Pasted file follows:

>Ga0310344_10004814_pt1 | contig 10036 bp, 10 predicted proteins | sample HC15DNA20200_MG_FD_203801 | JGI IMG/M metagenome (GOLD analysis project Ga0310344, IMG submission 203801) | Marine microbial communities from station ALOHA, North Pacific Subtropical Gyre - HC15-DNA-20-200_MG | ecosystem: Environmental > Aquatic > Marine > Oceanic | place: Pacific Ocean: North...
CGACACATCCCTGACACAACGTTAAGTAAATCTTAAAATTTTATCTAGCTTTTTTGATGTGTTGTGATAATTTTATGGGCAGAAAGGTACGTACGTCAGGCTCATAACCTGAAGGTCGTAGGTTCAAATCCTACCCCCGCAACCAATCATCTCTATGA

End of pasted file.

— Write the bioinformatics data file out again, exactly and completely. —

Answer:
>Ga0310344_10004814_pt1 | contig 10036 bp, 10 predicted proteins | sample HC15DNA20200_MG_FD_203801 | JGI IMG/M metagenome (GOLD analysis project Ga0310344, IMG submission 203801) | Marine microbial communities from station ALOHA, North Pacific Subtropical Gyre - HC15-DNA-20-200_MG | ecosystem: Environmental > Aquatic > Marine > Oceanic | place: Pacific Ocean: North...
CGACACATCCCTGACACAACGTTAAGTAAATCTTAAAATTTTATCTAGCTTTTTTGATGTGTTGTGATAATTTTATGGGCAGAAAGGTACGTACGTCAGGCTCATAACCTGAAGGTCGTAGGTTCAAATCCTACCCCCGCAACCAATCATCTCTATGA